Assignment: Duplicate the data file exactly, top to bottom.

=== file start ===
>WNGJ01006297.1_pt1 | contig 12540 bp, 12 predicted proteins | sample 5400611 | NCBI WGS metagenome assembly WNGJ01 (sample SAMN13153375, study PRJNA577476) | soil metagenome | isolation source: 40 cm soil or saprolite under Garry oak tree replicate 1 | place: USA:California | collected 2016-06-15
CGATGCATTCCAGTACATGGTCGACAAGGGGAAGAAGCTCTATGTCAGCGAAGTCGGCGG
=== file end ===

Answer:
>WNGJ01006297.1_pt1 | contig 12540 bp, 12 predicted proteins | sample 5400611 | NCBI WGS metagenome assembly WNGJ01 (sample SAMN13153375, study PRJNA577476) | soil metagenome | isolation source: 40 cm soil or saprolite under Garry oak tree replicate 1 | place: USA:California | collected 2016-06-15
CGATGCATTCCAGTACATGGTCGACAAGGGGAAGAAGCTCTATGTCAGCGAAGTCGGCGG